Satire course offered fall 2014 as english, writing, humanities credit

Santana Wilson, Student Reporter

A new satire course will be offered at the University of Wisconsin-Platteville for the fall of 2014 under the Thematic Studies in Literature course opportunities.

Dr. David Gillota, a UW-Platteville professor who teaches American literature, film, composition and ethnic studies, will be teaching this course next semester.

The course will be offered strictly for the fall semester and a maximum of 24 students, who have already completed freshman composition courses, will be eligible to take the course.
Furthermore, this course will count for credits towards humanities, writing and literature.

Satire is considered a work of literature or art that utilizes humor to critique human follies and institutions.

Through the inspiration of his own research in humor and literature, Gillota has become determined to teach a unique course about satire and increase students’ knowledge regarding this common use of language and its potentially powerful and effective implications.

“A study of satire will not only teach students something about a particular literary genre but also provide a window into the ways in which writers and other artists have used their art as a means of challenging institutions of power and social norms,” Gillota said. “This course can play an important role in helping students think about the role that art and literature play in relation to the world.”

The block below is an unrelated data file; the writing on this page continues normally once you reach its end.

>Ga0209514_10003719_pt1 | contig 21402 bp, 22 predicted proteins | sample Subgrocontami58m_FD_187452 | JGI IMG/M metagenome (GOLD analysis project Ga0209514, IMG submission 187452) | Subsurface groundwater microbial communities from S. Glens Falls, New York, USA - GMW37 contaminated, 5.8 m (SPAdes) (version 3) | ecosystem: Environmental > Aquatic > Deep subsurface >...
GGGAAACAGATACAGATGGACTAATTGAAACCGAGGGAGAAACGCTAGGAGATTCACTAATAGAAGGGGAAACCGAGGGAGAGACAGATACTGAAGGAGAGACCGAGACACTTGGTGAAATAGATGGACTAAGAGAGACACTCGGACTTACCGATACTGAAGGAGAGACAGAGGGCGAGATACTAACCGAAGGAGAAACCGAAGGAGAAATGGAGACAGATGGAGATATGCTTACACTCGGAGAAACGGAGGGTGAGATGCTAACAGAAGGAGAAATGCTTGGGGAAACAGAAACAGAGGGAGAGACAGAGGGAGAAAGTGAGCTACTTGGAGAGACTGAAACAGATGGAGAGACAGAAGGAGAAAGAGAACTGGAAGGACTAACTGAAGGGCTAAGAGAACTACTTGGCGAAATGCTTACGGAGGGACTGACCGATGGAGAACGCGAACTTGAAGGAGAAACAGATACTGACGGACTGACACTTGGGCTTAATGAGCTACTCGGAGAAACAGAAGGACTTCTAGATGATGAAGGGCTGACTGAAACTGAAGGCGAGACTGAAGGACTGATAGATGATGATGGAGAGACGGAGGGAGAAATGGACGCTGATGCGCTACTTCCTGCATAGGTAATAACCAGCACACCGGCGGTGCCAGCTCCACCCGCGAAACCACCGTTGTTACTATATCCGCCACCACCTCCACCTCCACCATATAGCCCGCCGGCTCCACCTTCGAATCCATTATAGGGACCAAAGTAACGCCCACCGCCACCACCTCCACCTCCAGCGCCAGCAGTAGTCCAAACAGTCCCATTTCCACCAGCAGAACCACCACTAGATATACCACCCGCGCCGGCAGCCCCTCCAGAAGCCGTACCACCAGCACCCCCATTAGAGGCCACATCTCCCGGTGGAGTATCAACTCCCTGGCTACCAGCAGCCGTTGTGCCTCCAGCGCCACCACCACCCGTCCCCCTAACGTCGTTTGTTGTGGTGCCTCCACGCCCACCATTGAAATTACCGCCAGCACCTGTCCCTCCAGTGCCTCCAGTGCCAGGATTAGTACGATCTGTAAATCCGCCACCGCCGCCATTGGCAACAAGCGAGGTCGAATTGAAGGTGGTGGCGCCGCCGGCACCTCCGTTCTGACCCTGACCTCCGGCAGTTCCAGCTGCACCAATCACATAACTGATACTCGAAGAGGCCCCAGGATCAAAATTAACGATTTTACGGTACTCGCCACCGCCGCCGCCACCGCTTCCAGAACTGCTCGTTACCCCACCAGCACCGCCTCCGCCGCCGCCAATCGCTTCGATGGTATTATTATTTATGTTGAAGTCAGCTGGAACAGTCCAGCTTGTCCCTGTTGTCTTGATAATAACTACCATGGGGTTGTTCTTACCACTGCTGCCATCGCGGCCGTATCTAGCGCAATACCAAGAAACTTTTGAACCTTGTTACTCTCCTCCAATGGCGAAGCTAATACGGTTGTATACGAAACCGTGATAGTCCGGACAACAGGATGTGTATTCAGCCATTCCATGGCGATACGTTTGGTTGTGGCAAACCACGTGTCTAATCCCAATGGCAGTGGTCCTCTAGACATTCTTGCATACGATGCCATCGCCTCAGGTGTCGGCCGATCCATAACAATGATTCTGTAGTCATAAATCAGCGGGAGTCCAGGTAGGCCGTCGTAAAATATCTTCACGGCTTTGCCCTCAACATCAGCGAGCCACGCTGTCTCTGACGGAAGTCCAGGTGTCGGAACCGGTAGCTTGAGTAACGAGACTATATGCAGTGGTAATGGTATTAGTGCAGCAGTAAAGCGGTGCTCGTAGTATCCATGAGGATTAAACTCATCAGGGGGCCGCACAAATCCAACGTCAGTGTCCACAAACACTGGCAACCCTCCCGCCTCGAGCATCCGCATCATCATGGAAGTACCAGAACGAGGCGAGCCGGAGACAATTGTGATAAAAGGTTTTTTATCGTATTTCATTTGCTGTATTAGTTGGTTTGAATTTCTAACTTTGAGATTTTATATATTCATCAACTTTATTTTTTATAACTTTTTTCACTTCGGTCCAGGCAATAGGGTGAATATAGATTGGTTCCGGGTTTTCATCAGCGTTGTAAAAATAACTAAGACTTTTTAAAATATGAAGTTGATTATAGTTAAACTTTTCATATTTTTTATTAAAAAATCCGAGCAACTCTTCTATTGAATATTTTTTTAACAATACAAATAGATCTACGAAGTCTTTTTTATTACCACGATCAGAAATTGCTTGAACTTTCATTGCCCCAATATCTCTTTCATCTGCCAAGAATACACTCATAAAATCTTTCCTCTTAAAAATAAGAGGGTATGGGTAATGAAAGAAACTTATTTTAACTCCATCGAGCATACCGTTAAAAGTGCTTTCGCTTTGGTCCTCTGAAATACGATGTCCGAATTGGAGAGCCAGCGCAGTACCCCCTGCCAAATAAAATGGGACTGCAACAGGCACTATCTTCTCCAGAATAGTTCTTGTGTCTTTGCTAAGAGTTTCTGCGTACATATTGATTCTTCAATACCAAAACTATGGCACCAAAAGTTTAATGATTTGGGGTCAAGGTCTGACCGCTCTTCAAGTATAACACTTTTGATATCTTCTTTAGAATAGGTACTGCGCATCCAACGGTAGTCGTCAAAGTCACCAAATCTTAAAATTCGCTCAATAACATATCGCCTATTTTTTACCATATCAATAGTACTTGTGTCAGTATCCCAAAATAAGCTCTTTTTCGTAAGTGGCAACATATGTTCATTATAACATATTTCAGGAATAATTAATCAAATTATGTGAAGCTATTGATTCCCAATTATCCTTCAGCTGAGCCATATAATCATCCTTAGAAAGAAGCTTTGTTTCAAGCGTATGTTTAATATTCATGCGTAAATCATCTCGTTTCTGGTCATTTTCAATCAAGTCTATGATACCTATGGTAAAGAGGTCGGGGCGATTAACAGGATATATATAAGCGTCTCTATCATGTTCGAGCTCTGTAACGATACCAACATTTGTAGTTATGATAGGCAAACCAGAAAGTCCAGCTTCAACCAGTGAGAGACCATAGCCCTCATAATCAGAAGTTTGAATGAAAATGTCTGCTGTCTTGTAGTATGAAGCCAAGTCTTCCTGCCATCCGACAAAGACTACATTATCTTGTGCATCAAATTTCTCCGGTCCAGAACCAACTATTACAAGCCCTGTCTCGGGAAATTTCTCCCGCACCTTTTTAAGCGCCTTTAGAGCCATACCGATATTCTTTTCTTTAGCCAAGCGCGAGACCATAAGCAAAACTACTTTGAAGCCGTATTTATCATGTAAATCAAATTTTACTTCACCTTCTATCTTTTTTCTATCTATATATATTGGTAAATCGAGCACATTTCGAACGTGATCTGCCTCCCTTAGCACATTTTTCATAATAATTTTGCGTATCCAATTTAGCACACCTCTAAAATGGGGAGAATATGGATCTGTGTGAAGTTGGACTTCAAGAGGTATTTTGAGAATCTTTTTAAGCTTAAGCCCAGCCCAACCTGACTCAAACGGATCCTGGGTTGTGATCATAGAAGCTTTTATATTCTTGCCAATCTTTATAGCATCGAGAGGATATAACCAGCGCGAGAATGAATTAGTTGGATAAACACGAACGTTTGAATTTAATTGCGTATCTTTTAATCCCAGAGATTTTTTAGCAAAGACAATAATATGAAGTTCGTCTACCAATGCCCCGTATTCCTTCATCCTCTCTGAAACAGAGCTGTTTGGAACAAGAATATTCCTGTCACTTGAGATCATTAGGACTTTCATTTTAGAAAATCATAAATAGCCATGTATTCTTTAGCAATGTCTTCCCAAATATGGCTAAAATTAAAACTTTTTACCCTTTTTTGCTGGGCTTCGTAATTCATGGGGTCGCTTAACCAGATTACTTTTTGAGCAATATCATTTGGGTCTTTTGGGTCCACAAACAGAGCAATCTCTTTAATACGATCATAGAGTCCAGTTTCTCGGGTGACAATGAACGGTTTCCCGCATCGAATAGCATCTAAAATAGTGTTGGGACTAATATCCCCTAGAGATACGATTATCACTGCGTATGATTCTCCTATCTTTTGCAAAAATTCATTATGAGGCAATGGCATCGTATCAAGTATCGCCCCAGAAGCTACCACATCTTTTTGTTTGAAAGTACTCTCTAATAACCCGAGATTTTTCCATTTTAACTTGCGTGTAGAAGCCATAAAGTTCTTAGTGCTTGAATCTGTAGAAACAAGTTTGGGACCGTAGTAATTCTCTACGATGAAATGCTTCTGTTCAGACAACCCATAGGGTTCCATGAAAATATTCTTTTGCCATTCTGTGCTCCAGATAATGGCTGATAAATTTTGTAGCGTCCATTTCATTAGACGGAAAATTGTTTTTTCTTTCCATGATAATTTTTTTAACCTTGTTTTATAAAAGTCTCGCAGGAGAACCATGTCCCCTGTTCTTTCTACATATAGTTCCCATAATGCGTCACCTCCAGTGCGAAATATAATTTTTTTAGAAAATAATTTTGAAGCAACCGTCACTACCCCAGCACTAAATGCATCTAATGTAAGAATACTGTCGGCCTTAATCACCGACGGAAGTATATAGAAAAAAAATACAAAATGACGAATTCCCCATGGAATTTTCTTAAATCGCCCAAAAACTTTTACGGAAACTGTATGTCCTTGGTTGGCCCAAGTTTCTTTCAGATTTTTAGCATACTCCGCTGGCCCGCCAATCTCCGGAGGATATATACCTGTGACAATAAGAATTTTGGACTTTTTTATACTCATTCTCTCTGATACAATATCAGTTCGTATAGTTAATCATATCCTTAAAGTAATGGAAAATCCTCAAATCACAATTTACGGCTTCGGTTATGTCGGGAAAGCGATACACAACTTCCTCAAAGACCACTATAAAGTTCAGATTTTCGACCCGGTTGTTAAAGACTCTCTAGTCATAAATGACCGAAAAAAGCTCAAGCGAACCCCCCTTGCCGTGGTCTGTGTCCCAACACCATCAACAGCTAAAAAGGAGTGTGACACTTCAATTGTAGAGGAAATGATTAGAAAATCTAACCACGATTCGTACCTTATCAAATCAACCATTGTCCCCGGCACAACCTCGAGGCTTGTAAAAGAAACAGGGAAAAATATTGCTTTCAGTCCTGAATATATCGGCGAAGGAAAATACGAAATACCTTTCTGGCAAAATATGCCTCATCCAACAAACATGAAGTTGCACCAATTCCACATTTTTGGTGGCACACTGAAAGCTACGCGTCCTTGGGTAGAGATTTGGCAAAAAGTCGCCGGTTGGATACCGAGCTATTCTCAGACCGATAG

This course will explore popular subjects within Gulliver’s Travels and analyze the work of Mark Twain and the Marx Brothers, along with various examples of contemporary pop culture, such as “South Park,” “The Boondocks,” “Chappelle’s Show,” and “The Daily Show.”

Students will also learn to understand the inner-workings and satirical performances of multiple popular satirists.

After the implementation of the satire course, the English Department will allow teachers to propose new course ideas that would meet the general education and English requirements.

Since Gillota originally proposed the idea for the satire course, English Department Chair Terry Burns discussed that Gillota will be the best professor for this course based on his enthusiasm and passion for the subject.

“I think taking this class will help people appreciate the ways that people express themselves, get a better ability to understand satire and see how it can be literature, socially relevant and funny all at the same time,” Burns said. “Hopefully they will also find out how to understand the difference between satire and what is offensive because it’s a thin line.”

Fall registration for this class began on March 31, so students currently have the opportunity to explore this course and make any necessary arrangements with their schedules if they are interested in enrolling in the course.

“This is an open invitation to writers of the Antagonist to come take David’s [Gillota] course,” Burns said.